Posted in teaching practice

Reading as Mentor

I am a novice middle school English teacher, finding her way in the city. Instilling a passion for storytelling is one of my favorite things about my job. My philosophy, before even beginning my career, was that reading and writing can build community and allow all students access to the curriculum. And how right I was. My school, a small charter school, implemented a summer reading program. Students were provided a list of 10 books, and were asked to read only one. Many of my students did even less, “reading” a book that they had read in elementary school and passing it off as their summer accomplishment. Little did the students know, the school had also poured thousands of dollars this summer to stock the classrooms full of books for the eager-minded to peruse, check out, take home, and pour over.

While many of you may have the luxury of a school library, our school has not had that; my students have been lucky to have a shelf or two of books to pick through. But this year when the students arrived, each room was filled with titles that any middle schooler would be anxious to read. My students began flying through them. My kiddos who reluctantly “read” their summer reading book have now read well over 10 to 15 books each, and I cannot get them to put them down. Our discussions now begin with “What are Rick Riordan and J.K. Rowling up to these days?” [Yes, my students follow authors.] And if I’m stuck on a lesson plan, I know that I can always fall back on the books. These kids always have their books, and they use them to discuss climax, resolution, metaphor, character development, comedy, tragedy, even grammar. The most beautiful thing that I have witnessed is the care with which my students recommend books to each other, picking a book that they know will help their friends and describing the aspects of the story that spoke to them. The excitement in their voices is testament to the connection they have made with the stories and the eagerness they have to share their experiences.

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My ever-growing reading list, made by my students. These are only some of the books that have taken their hearts, shown them the way, and will never stay on the book shelf.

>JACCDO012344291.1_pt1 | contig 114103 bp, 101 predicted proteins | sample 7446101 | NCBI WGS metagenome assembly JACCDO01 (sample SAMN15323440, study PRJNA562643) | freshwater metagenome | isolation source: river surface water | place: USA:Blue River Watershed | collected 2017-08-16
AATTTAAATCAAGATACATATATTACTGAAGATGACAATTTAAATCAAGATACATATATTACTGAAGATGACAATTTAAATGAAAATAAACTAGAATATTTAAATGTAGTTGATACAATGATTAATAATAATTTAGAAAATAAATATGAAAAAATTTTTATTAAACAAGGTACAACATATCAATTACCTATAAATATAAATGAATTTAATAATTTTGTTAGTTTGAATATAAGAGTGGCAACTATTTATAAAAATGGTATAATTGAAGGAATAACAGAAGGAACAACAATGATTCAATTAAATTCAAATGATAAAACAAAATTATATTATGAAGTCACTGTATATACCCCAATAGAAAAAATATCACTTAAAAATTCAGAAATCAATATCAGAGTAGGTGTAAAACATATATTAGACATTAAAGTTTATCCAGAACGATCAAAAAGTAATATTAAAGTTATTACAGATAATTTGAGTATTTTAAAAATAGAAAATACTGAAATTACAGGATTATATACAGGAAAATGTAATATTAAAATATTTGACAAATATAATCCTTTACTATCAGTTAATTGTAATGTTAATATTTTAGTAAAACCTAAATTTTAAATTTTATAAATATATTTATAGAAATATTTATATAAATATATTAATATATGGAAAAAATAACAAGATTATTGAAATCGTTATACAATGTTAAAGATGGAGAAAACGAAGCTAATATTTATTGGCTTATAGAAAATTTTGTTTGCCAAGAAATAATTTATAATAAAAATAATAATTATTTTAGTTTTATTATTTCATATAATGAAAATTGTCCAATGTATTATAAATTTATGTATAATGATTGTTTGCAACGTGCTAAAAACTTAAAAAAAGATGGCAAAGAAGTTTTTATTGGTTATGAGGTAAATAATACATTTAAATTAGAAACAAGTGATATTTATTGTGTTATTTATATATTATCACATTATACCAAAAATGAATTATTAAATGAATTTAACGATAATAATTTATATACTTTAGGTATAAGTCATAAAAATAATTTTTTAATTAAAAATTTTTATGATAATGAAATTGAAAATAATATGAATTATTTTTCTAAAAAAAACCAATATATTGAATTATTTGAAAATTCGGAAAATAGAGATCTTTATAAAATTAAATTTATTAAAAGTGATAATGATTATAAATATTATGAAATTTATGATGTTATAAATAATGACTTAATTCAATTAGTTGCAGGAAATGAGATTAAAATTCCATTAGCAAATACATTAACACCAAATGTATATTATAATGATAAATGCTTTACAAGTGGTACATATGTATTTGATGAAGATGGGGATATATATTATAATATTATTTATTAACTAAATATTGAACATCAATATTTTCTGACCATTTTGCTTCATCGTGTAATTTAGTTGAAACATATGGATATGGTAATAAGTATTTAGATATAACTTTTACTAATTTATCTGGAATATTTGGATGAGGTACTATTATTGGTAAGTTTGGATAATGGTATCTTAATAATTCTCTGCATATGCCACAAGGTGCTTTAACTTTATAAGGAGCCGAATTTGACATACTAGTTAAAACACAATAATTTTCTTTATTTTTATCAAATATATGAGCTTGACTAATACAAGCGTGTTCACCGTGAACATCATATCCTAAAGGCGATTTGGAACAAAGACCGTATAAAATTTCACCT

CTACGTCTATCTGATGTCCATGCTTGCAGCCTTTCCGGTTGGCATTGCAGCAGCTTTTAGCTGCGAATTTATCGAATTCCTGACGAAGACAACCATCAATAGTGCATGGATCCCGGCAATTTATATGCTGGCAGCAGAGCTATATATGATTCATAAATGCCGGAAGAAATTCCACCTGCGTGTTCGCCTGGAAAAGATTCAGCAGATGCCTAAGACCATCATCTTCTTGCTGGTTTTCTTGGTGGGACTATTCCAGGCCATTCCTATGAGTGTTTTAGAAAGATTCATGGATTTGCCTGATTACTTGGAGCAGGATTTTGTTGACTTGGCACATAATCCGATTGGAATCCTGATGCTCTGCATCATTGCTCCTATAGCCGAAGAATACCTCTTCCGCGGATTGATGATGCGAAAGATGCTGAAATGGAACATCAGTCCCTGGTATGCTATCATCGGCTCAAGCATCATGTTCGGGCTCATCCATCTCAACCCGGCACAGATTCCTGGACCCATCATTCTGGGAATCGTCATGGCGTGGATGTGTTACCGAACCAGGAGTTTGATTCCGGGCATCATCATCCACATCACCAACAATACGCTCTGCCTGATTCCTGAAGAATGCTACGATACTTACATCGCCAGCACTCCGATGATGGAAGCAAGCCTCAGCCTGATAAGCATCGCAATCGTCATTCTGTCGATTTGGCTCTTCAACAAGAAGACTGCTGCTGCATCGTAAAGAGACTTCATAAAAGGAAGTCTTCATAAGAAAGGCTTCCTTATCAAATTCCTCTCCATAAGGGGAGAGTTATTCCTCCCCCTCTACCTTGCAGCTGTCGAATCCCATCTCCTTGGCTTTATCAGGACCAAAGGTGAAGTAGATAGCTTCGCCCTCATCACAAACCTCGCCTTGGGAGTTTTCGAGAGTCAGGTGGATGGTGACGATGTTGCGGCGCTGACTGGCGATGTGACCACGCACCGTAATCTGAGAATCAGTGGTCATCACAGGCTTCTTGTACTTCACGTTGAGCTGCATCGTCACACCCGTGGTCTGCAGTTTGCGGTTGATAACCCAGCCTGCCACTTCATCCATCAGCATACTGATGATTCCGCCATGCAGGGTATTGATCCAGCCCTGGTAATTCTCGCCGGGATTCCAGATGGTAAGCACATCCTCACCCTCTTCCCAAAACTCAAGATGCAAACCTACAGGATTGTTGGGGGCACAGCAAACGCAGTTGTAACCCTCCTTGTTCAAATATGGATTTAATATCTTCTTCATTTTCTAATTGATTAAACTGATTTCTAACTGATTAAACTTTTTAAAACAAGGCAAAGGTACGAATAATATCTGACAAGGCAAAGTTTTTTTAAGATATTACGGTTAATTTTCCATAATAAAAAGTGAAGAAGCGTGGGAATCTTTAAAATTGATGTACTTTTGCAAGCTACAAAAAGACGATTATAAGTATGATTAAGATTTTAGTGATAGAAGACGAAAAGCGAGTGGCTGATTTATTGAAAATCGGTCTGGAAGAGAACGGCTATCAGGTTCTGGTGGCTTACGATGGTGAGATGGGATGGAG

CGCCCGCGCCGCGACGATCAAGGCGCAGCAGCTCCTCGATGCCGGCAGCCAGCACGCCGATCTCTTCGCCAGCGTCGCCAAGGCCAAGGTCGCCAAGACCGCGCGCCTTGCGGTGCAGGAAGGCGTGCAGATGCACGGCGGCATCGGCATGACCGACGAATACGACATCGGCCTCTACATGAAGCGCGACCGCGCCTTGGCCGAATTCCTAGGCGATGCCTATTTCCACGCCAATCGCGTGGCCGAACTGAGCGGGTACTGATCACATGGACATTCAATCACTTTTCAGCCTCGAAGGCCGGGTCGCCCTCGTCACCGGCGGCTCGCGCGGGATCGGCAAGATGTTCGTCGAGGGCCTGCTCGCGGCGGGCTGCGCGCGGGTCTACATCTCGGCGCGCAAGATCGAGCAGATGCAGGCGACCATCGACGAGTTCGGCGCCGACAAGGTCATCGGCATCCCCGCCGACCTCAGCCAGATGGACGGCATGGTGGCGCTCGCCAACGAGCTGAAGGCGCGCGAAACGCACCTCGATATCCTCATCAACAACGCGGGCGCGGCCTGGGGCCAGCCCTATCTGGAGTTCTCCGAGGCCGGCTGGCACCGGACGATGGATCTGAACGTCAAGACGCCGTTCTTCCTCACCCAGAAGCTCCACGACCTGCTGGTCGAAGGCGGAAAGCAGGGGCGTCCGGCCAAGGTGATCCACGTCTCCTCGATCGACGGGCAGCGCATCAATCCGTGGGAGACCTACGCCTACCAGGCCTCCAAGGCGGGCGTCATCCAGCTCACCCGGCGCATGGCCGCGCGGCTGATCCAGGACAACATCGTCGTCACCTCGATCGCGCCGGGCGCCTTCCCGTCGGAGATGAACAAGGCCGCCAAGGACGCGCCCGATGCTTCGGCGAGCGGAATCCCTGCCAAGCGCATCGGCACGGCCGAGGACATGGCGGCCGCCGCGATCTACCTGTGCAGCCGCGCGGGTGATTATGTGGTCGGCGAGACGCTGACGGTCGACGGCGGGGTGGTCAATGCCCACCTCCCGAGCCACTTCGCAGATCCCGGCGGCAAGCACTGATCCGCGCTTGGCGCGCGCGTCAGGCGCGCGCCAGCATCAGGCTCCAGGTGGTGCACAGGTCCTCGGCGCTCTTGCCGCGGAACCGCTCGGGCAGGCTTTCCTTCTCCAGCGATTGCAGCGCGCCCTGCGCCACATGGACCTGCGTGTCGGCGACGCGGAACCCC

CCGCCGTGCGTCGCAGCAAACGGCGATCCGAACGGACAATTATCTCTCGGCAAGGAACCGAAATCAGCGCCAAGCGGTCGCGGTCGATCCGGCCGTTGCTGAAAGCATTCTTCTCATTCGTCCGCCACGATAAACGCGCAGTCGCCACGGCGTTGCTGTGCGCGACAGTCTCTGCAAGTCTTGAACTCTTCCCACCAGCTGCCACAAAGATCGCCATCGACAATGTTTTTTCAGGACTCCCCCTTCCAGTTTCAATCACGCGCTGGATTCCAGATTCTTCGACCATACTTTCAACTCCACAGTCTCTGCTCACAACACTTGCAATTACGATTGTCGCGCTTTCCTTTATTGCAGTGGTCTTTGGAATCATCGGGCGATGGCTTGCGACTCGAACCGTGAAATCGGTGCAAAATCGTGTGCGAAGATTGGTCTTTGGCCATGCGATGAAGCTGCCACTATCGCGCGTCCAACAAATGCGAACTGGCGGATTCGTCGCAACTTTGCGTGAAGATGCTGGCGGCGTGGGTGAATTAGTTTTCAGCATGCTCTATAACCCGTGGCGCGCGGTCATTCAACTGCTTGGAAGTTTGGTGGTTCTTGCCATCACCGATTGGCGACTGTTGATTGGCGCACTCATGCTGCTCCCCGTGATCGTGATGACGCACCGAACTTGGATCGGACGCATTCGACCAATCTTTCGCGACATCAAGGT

I have witnessed the power that stories can have over reaching middle schoolers. Adolescents crave a story that is relatable, about someone his or her own age, or about something they may have gone through themselves. The most common request I get from a student is for a “book about life in middle school.” These kids want to hear about others like them. Many of my students have lived hard lives, and those that haven’t lived truly “hard” lives, may have difficult circumstances. Books and stories help them to realize that they aren’t alone.

Psychologist Albert Bandura explains that we develop through a combination of behaviors, environmental factors, and cognitive factors. His research shows that we learn behaviors from what is modeled for us, cognitively choosing what to emulate, but only aware of what behaviors are presented (Santrock, 2014, p.25). Within my own experiences, I believe that this idea of modeling, specifically within books and stories, helps to achieve many different goals. As I previously stated, books and stories help students to situate themselves within a larger community when they may otherwise feel alone. If the student is going through a particularly difficult time (move, failure, bullying, even death), books and stories can provide students with alternate behaviors to successfully – and sometimes unsuccessfully – overcome these obstacles. The multitude of models presented within the literary canon allows students a better chance to develop their decisions than had these same students been left only to the models presented within their environment.